Lessons From Enron 15 Years Later: The Greatest Fraud Trial Ever | Opinion

Well, that was an interesting week. After four years, things seemed somewhat normal again post-inauguration. The markets were up and down, as usual. Bank earnings were pretty good. There were daily briefings in the White House press room without rancor. Dr. Anthony Fauci was unchained. There was a president dealing with the reality of a pandemic and aggressively launching a plan to fix what's broke. Of course, Texas Senator Ted Cruz, as usual, was whining about something. (No one cared.) But everything isn't hunky dory. Economic worries remain, the COVID vaccine distribution is a mess, and millions of people are out of work. More Capitol invaders need to be rounded up. To state the obvious, which I often do, the new president, Joe Biden, has a big job ahead of him.

But I'm going to leave the commentary on all that to others for the time being. Going to do something a little different in this week's column. A tribute of sorts.

Enron logo and HQ
The then Enron headquarters and the "crooked E." Photo by Greg Smith/Corbis via Getty Images

Last Wednesday—January 20—marked the 15th anniversary of jury selection in the 2006 trial of former Enron chairman Kenneth Lay and ex-CEO Jeffrey Skilling. The two men, at the end of the 56-day trial, were convicted on multiple counts of fraud, conspiracy and bank fraud as a result of the collapse of Enron. The company, for the uninitiated, was a once under-the-radar, and boring, pipeline operator. But it emerged in the '90s as an innovative energy company that, or so it seemed, changed the way electricity and natural gas were peddled. The only trouble: its problems were hidden by an elaborate web of accounting schemes. The New York Times said it well: "It was only a matter of time before the company would be revealed as a house of cards and Enron's crooked E logo would become a symbol of corporate shame."

And so it was. As a result of all the wrongdoing, Skilling was sentenced to 24 years; he served a dozen. (He was released almost two years ago and was reportedly raising money for another energy-related venture.) Lay died shortly after the verdict, and his conviction, by law, was vacated.

Jeff Skilling and Kenneth Lay
Partners in Crime: Jeff Skilling, left, and the late Ken Lay head to court in 2006. Photo by Dave Einsel/Getty Images

To me, and perhaps only me I admit, the trial proved a couple of things. One: that juries with the right prosecutors in charge, can understand complex business and financial cases. So there's no excuse for not bringing corporate chicanery cases to trial. Two: the Enron investigation and trial also proved that company executives can actually be held responsible for doing illegal things. In age where companies are more often punished via fines, and executives go their merry way, that's worth noting.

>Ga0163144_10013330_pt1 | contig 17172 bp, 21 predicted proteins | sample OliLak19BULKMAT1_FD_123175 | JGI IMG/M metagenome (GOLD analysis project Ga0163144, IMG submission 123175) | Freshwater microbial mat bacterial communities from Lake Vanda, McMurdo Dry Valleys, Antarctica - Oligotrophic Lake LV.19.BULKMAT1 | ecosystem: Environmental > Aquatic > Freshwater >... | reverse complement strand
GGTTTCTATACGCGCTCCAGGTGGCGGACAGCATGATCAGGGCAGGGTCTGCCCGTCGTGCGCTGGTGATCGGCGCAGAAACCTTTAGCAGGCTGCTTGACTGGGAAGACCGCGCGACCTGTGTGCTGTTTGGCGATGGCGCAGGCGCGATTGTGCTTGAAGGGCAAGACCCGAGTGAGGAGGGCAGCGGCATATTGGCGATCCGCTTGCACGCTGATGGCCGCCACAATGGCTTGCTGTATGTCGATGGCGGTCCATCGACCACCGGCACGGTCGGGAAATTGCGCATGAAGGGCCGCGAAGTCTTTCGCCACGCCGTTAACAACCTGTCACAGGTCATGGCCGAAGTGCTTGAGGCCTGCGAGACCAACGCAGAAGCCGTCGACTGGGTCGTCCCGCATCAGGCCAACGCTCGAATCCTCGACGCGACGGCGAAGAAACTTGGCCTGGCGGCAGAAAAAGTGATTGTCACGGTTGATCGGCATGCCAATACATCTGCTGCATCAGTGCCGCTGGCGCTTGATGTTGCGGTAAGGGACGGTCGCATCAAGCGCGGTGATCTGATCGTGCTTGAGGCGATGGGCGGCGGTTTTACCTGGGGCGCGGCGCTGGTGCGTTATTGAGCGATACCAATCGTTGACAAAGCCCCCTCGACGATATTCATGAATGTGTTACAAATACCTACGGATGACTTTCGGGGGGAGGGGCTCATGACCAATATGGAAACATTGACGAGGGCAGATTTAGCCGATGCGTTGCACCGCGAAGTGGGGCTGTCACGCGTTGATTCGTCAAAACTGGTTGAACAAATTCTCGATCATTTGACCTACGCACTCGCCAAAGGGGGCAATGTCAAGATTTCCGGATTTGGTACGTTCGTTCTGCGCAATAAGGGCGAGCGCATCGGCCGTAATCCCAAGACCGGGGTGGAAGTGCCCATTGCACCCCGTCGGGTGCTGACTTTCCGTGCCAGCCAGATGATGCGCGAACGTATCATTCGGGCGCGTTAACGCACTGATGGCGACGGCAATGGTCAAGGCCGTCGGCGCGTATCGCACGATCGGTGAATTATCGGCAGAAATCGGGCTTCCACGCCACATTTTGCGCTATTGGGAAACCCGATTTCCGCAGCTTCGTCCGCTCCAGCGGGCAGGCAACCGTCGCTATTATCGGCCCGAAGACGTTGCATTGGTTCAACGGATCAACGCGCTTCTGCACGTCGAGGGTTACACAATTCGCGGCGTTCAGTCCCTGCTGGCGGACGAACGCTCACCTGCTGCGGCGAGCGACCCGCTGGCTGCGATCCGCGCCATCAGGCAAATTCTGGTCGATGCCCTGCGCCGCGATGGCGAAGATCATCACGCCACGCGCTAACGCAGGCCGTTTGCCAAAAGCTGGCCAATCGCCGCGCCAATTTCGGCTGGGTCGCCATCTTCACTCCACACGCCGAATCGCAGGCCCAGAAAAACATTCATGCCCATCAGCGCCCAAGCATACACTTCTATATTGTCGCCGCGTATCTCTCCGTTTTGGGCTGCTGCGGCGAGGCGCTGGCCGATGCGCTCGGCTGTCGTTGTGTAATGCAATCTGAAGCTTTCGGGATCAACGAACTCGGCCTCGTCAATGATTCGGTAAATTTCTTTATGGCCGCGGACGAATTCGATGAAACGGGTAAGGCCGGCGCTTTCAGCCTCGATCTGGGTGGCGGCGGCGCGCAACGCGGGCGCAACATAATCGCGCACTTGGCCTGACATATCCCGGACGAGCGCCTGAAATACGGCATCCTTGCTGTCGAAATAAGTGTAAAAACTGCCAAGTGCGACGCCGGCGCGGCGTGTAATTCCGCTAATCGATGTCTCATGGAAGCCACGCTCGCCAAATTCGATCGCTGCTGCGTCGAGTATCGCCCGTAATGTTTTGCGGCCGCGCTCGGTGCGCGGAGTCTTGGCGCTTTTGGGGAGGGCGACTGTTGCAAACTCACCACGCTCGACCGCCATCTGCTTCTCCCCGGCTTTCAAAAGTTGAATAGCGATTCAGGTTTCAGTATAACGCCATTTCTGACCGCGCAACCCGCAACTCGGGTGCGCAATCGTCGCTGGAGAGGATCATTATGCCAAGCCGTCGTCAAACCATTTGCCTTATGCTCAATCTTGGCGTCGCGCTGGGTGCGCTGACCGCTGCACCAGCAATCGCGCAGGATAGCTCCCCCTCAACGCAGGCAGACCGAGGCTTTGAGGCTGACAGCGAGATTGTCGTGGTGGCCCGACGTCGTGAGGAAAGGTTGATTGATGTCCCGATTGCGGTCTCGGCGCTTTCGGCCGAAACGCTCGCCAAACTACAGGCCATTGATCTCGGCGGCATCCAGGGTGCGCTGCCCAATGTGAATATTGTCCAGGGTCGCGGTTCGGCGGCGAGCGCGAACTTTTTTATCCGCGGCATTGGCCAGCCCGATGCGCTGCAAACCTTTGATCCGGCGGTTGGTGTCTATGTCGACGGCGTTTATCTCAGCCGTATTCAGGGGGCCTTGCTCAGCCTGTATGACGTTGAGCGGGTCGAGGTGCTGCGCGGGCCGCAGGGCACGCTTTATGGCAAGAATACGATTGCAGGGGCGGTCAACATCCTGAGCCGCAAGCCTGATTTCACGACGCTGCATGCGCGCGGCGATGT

It also is a cautionary tale for business journalists like me. Enron, a rock star of the late '90s, was as famous as companies like Tesla, Facebook and Google are today. There wasn't a business magazine that didn't want the Enron guys on their cover.

Enron stayed famous into the new century, for another reason. In early 2001, Fortune magazine writer Bethany McLean was among the first to question Enron's financial underpinnings. Less than a year later, the company was in Chapter 11—one of the biggest collapses ever. Enron executives such CFO Andrew Fastow eventually copped pleas and agreed to testify against their old bosses Lay and Skilling. (Even Enron's auditor/accounting firm, Arthur Andersen, closed its doors after, in 2002, it was convicted of crimes relate to the energy company's debacle.)

Bethany McClean
Bethany McLean: Put the spotlight on Enron's shaky underpinnings. Photo by Matt Winkelmeyer/Getty Images for Vanity Fair

Meanwhile journalist McLean, now a Vanity Fair contributing editor, and Peter Elkind, currently a senior reporter at ProPublica, authored in 2003 the definitive book on the collapse of Enron, The Smartest Guys in the Room: The Amazing Rise and Scandalous Fall of Enron. (Edited by another Fortune great, Joe Nocera.) It was followed by an award-winning documentary by Alex Gibney,with help from McClean and Elkind. It debuted in 2005, only six months before jury selection in Houston.

Elkind and McLean soon after covered the Skilling-Lay trial for Fortune magazine where I was an editor many years. I asked them recently to look back at the extraordinary trial, a rare, personal accounting for corporate wrongdoers. The following are edited excerpts.

Q: Before you headed to the trial, what did you think were the prospects for conviction? Did you think the jurors would be able to grasp such a complex case?